Wednesday, 11 November 2015

Spreading Deepavali cheer to migrant workers in Singapore

By Kok Xing Hui, The Straits Times, 10 Nov 2015

From 10am on Tuesday (Nov 10), migrant workers in Little India will get gifts of $10 telephone cards, water bottles and sweets from some parents and children wanting to spread some Deepavali cheer.

The 40 parents and their children- aged between five and 17 - hope to reach out to 400 migrant workers this morning.

Lawyer Dipa Swaminathan, 44, who organised the group, said she wanted to help these workers connect with home during the holiday. "I've been talking to them to ask them what they need the most and what they want is something to do with phones; it's their only connection to their families back home," said Ms Dipa.

She added: "Many of them are doing very risky jobs; they can lose their lives and limbs for very little pay, and they live in very cramped conditions. They don't have a lot to celebrate."

Here's wishing our Hindu readers a Happy Deepavali! (Video: S Shiva)
Posted by Channel NewsAsia Singapore on Monday, November 9, 2015

The Singapore permanent resident from India gathered her friends and her children's classmates and their parents - a mix of Singaporeans and foreigners - to do something for the workers.

She said: "You don't need a big organisation to do something like this; anybody can make a difference in somebody else's life. I want the children to understand this."

The $10 calling cards will give the workers 400 minutes of talktime with their loved ones.

Ms Dipa got her employer, Singtel, to donate 100 water bottles and arm sleeves to protect the workers from the sun, and raised $1,500 from friends. She is donating $640 herself to get more calling cards, and the 80 people going to Little India will also take along sweets for the workers.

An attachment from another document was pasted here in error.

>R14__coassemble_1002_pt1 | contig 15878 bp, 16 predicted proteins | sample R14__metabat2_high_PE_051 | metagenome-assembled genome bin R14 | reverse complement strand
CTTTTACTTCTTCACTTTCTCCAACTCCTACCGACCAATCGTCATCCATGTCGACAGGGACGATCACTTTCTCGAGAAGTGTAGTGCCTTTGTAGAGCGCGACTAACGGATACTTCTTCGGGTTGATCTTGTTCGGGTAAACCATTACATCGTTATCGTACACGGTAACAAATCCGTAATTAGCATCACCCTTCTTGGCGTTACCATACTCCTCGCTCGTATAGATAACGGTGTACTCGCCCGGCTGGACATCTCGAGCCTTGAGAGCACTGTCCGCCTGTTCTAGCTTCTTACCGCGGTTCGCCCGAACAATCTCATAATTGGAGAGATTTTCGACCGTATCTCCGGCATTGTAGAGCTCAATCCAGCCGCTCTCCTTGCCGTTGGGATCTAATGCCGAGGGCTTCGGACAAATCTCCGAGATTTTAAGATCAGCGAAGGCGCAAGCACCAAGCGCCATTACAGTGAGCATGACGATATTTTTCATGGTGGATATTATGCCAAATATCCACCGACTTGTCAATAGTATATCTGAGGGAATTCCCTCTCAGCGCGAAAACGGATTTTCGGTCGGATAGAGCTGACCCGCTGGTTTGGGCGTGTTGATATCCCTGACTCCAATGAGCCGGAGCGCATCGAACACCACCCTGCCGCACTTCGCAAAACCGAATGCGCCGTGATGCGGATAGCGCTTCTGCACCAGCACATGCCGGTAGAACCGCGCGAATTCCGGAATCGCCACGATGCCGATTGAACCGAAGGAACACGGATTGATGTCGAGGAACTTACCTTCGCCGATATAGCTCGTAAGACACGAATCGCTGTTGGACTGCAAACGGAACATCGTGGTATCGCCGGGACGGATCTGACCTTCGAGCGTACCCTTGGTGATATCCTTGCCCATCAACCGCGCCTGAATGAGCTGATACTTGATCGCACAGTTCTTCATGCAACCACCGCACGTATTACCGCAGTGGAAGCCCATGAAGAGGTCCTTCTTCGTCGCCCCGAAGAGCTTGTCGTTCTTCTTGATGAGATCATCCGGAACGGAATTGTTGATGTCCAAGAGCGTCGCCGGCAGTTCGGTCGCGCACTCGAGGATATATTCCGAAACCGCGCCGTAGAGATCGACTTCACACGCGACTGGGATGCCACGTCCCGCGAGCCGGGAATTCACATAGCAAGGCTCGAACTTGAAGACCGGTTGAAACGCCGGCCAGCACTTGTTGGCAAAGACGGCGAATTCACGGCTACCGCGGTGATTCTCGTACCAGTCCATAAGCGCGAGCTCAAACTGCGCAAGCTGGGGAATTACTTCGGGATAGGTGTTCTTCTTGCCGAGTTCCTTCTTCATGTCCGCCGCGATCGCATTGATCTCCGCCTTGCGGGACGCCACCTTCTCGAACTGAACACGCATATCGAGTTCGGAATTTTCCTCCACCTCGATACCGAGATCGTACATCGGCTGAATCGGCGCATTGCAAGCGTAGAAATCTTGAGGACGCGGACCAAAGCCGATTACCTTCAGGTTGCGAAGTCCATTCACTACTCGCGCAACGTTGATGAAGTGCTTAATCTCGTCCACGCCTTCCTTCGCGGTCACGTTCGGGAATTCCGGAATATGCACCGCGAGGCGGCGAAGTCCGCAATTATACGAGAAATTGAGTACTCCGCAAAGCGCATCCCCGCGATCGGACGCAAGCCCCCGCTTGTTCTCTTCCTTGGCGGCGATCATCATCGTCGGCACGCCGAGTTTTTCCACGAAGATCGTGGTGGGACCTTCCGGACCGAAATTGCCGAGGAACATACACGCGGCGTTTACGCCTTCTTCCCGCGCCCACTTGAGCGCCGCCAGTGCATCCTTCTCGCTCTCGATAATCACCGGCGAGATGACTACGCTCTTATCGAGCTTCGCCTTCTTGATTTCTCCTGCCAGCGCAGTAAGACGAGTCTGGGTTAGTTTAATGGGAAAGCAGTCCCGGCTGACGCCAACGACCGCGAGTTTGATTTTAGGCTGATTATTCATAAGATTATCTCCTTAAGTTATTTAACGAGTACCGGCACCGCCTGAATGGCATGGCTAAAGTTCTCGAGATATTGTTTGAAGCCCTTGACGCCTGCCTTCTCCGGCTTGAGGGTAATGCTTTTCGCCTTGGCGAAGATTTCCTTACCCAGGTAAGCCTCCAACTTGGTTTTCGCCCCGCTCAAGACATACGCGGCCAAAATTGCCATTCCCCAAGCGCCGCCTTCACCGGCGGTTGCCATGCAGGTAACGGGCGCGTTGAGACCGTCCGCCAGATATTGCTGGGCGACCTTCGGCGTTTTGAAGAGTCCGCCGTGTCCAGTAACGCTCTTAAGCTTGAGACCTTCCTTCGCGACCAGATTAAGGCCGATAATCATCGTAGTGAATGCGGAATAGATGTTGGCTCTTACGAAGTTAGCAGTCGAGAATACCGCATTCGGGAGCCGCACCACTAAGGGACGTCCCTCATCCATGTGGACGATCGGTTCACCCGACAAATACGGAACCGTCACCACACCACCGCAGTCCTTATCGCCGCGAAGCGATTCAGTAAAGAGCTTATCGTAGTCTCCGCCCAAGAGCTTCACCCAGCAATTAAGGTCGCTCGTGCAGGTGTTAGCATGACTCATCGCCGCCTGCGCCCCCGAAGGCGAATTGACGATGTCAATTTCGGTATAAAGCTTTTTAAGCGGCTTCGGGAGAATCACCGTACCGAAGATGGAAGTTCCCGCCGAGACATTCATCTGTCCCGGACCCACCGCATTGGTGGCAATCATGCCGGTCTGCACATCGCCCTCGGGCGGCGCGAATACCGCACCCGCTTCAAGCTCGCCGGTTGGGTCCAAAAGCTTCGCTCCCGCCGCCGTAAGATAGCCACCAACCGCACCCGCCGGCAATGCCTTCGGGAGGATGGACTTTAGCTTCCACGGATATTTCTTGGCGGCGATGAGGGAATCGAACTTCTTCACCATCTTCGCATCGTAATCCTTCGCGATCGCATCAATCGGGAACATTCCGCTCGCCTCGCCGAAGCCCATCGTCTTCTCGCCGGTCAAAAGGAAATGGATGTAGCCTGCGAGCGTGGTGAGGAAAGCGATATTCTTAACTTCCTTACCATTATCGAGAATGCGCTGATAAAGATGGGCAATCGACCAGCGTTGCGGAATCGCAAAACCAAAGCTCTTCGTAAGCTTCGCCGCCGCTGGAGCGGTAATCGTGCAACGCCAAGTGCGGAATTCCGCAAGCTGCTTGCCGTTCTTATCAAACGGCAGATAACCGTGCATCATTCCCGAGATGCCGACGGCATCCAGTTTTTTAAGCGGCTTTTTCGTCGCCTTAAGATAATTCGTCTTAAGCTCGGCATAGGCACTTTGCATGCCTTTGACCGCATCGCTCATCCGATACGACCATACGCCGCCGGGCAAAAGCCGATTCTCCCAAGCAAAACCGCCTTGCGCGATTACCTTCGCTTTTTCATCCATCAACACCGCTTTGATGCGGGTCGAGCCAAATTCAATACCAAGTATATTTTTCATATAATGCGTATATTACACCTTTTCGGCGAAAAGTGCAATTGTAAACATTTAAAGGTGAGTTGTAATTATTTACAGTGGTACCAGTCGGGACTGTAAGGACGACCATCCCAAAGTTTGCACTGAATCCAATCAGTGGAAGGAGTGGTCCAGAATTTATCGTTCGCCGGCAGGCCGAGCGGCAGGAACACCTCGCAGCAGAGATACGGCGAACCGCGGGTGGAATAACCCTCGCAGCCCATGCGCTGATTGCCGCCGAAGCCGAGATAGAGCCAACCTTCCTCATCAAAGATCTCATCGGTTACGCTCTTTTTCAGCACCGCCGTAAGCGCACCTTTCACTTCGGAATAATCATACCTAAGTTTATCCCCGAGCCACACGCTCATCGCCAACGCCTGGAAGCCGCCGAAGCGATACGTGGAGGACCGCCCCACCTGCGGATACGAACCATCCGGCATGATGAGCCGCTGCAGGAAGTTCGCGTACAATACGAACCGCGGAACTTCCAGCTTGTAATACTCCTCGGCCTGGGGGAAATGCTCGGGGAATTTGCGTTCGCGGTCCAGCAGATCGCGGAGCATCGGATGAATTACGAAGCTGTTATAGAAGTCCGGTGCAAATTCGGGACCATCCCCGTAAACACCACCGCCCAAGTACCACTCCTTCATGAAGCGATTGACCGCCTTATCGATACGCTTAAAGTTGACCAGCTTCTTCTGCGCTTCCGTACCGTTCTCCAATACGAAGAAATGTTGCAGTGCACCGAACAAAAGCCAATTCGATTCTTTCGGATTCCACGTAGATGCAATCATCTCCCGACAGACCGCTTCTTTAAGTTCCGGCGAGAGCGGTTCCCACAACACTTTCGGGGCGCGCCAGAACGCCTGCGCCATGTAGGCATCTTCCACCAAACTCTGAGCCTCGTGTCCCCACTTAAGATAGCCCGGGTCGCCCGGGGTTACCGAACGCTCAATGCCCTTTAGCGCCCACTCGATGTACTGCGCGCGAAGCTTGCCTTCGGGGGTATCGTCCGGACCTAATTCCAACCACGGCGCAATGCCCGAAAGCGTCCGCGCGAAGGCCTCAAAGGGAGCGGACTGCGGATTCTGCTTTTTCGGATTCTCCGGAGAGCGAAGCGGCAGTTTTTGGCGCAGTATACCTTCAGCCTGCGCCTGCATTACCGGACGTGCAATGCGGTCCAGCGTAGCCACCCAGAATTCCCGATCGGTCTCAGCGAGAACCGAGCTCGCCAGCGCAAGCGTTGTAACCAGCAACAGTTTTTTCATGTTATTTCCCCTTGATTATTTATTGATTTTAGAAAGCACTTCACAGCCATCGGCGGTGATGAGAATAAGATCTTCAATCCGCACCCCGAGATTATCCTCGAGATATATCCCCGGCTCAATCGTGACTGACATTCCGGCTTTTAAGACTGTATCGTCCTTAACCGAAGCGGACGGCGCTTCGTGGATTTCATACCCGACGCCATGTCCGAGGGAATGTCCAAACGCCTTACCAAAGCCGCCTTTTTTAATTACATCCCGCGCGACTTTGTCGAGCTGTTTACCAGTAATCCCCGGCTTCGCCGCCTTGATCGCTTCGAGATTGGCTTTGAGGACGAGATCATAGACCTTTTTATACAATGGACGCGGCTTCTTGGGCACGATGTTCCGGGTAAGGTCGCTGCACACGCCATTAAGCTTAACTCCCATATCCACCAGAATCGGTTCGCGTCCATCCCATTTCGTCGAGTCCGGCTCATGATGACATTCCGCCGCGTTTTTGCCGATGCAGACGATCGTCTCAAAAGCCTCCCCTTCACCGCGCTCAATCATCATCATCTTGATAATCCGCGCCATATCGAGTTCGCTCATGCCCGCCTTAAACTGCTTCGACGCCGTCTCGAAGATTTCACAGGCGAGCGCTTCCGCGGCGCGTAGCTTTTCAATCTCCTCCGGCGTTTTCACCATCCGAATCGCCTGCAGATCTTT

This is not the first time Ms Dipa is doing something for migrant workers. Each year, she collects lost water bottles that no one claims from her children's school and gives them to workers. She said she would continue to help migrant workers: "Maybe during Chinese New Year, we can target migrant workers from China."

Housewife Ng Kae Yen will take her sons Gautam, seven, and Gaurav, nine, to the distribution today. "I think it's good to cultivate helping out the less fortunate, and to show compassion to those who leave their families and countries behind to give their loved ones a better life," said Ms Ng, 44.

Construction worker Md Shahin, 30, said the $10 card would be useful and he would call home.

Migrant worker group Humanitarian Organisation for Migration Economics will hold a small Deepavali celebration at its centre.

Transient Workers Count Too will have the public distribute fruits and sweets to workers at its food centre in Little India.

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